A Clip from Star Trek on Being Human
Leonard Mlodinow is a physicist and writer had some real gems for Star Trek fans in our show, "Randomness and Choice." "Confessions of a Star Trek Writer" is a lovely reflection on his experience writing for Star Trek: The Next Generation.
Here's an excerpt of our conversation between Krista and Mr. Mlodinow, an exchange between two Trekkies in all its glory, followed by a clip from TNG of Commander Data asking what defines a life:
Ms. Tippett: You have written for Star Trek.
Dr. Mlodinow: "The Next Generation."
Ms. Tippett: "The Next Generation," which is the best of the series, right.
Dr. Mlodinow: That's what I think.
Ms. Tippett: Okay. I never get to have this conversation...
Dr. Mlodinow: Coincidence, I think not.
Ms. Tippett: ...with people. Everyone says, oh, they grew up loving Star Trek, fine, yeah, but the one that really mattered was Star Trek: The Next Generation. But, for you, I think to be a writer of — it's like a Trekkie version of, you know, a 13th century rabbi encoding Talmudic wisdom for the generations, right? You're one of the creators.
Dr. Mlodinow: Yeah, you mix the Talmud, a little Klingon, and you've got something that's kind of interesting.
Ms. Tippett: Exactly.
Dr. Mlodinow: And hopefully you learn something along the way.
Ms. Tippett: Yeah. And I mean, you tell this funny story about, I don't know, I can't remember where you told this, maybe this — a lovely piece you wrote in Newsweek about that, which we'll put on our website. You know, somehow coming into a conversation with an attorney quoting from Klingon history, and you listen and you're tuning out, and then you somehow realize that it was something you had written. It was an episode you'd written.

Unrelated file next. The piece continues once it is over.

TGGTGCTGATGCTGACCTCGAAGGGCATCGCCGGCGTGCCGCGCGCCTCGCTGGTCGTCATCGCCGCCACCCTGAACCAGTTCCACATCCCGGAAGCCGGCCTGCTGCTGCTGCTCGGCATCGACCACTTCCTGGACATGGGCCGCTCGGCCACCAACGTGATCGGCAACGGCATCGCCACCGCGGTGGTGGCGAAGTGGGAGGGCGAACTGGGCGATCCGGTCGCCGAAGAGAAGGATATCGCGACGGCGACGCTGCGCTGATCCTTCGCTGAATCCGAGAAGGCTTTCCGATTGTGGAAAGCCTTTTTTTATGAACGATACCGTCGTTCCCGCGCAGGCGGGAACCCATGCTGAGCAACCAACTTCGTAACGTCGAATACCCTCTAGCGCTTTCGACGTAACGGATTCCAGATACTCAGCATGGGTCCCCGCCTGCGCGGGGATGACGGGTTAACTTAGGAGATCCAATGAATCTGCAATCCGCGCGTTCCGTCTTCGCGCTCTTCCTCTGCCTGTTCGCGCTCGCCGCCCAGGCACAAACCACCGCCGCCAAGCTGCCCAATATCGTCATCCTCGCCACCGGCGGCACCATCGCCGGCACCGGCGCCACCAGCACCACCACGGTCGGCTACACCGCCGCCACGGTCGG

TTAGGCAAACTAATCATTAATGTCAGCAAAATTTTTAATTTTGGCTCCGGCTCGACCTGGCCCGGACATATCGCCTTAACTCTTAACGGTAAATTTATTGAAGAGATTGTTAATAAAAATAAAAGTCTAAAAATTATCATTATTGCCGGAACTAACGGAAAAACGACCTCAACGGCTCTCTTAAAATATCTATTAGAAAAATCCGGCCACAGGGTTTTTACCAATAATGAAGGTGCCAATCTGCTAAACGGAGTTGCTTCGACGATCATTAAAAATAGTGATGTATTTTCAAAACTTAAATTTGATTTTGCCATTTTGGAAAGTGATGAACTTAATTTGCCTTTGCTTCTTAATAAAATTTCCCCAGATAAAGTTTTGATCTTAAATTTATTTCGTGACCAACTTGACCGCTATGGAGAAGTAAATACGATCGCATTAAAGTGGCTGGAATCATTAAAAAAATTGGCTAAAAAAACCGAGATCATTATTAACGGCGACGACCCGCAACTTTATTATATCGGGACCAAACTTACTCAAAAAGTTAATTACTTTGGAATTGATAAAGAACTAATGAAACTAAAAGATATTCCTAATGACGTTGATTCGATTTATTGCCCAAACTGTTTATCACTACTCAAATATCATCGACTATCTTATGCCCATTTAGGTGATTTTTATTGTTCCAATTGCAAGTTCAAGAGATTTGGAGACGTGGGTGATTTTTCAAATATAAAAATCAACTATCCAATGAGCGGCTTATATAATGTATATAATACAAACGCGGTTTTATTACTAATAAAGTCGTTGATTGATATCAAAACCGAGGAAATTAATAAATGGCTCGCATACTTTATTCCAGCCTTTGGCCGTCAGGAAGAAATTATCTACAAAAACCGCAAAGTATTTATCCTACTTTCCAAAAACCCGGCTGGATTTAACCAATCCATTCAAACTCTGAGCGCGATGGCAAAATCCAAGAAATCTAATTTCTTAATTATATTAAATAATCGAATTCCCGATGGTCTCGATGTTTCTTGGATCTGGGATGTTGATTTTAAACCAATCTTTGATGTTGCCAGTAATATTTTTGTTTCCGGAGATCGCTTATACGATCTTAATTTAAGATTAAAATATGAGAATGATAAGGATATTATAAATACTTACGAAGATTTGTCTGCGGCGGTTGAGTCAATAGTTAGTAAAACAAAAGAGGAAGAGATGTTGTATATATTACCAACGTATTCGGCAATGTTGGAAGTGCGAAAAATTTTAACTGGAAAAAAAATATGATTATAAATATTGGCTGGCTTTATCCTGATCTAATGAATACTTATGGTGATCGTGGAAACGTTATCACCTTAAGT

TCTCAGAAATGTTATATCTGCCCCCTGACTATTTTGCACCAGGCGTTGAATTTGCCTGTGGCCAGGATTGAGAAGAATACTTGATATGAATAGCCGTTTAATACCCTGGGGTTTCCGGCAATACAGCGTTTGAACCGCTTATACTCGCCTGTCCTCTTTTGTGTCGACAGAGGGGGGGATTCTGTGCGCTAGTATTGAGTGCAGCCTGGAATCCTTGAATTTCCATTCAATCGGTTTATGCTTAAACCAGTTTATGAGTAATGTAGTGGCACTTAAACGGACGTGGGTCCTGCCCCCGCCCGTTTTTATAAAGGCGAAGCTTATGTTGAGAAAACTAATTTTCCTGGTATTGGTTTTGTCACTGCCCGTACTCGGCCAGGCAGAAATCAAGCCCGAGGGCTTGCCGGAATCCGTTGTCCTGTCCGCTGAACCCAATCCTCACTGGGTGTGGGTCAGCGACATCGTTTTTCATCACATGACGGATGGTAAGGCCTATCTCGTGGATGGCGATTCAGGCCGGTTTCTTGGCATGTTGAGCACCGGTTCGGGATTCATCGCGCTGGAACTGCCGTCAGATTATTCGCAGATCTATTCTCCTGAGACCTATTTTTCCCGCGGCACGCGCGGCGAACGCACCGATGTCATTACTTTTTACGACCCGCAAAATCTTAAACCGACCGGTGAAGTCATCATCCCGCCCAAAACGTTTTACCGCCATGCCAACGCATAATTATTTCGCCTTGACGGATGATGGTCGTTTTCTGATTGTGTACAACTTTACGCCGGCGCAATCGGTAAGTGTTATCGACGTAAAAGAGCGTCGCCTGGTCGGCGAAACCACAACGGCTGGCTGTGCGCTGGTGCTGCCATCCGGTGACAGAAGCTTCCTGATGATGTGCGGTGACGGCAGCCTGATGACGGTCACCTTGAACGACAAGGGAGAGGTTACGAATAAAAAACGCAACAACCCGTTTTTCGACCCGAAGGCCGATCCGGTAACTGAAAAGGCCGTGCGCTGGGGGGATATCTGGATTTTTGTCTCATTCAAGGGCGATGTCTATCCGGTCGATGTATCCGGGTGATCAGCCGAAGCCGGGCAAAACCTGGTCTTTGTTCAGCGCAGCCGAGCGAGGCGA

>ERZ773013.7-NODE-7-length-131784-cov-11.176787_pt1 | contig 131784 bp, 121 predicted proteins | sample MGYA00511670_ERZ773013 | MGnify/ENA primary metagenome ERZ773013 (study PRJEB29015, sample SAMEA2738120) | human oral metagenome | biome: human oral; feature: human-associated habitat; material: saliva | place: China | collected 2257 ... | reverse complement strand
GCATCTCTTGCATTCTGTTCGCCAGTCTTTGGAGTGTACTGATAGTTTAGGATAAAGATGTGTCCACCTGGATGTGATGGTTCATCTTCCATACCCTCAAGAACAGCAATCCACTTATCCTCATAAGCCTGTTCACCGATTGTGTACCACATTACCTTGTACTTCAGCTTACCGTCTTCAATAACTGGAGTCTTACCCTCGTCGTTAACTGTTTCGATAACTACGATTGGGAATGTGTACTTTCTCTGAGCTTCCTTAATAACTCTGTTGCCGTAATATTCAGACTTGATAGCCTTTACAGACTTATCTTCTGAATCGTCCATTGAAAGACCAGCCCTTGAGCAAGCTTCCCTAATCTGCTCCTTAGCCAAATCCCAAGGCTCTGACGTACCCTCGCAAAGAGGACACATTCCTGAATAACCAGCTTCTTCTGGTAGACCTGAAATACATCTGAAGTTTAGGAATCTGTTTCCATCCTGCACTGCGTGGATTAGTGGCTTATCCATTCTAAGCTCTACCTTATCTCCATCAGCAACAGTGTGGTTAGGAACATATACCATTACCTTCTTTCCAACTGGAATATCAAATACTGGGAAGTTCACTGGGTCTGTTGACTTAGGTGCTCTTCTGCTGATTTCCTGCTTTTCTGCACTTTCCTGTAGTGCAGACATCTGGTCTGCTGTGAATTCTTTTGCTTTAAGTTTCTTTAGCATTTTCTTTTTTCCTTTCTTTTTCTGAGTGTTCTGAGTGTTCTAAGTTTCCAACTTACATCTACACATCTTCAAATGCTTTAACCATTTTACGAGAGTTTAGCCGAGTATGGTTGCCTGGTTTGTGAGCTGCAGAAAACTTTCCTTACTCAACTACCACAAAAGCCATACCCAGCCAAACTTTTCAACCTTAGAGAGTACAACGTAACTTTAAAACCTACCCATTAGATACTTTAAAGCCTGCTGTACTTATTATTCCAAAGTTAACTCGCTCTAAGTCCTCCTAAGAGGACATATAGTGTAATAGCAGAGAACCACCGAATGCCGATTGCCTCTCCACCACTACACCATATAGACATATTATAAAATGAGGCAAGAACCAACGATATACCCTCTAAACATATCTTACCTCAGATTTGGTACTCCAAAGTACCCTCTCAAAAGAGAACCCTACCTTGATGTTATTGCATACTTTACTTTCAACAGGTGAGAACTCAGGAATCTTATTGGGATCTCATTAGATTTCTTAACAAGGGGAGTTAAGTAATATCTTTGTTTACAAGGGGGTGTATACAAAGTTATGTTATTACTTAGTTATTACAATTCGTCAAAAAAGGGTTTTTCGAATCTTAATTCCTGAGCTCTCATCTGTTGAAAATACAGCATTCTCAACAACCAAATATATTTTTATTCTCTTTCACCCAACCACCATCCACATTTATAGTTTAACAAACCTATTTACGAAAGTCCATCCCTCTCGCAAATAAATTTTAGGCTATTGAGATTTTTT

Dr. Mlodinow: Yes. And I'm thinking, oh, okay, I vaguely remember that at first. Oh wait a minute. That was me. And that was part of the fun of Star Trek, because when you wrote stuff, people paid attention, which is always fun.
Ms. Tippett: Yeah, right.
Dr. Mlodinow: Wow, that's one of those eternal questions, too. I don't remember if I worked on that or not. Maybe I wrote that.
Ms. Tippett: Yeah.
Dr. Mlodinow: But the question is certainly one that I've thought about, and it's a very deep question, because I think having a character like Data really underlines, underscores that, because you can argue with a biological organism what is life? Or what's the difference between a human and a bacteria? Or a human and a grasshopper? But when you say a pile of silicon and does it become — what point does it become a sentient conscious being is a very — is a question, of course, we have no answer to. But I think that we shouldn't dismiss the possibility of Data being alive because he's not biological. And neuroscientists today are only beginning to understand consciousness. I have a friend, Christof Koch, who works on that, and we've had many debates. But he believes that all information processing systems are conscious to some extent. Even a thermostat.
Ms. Tippett: Really?
Dr. Mlodinow: Any system that takes information and integrates it, he would say is conscious, and it's all a spectrum, from zero or epsilon, a very tiny amount, to, you know, a great amount that we have, or perhaps even a greater amount that you might find somewhere else in the universe. And, they're trying to form mathematical scientific theories of it. But it's really very hard. I don't think we even have a good working definition of what consciousness is.
Ms. Tippett: Yeah.
Dr. Mlodinow: So it's the very, very early stages. I believe that science will address that question eventually. But, we're not ready to do it yet.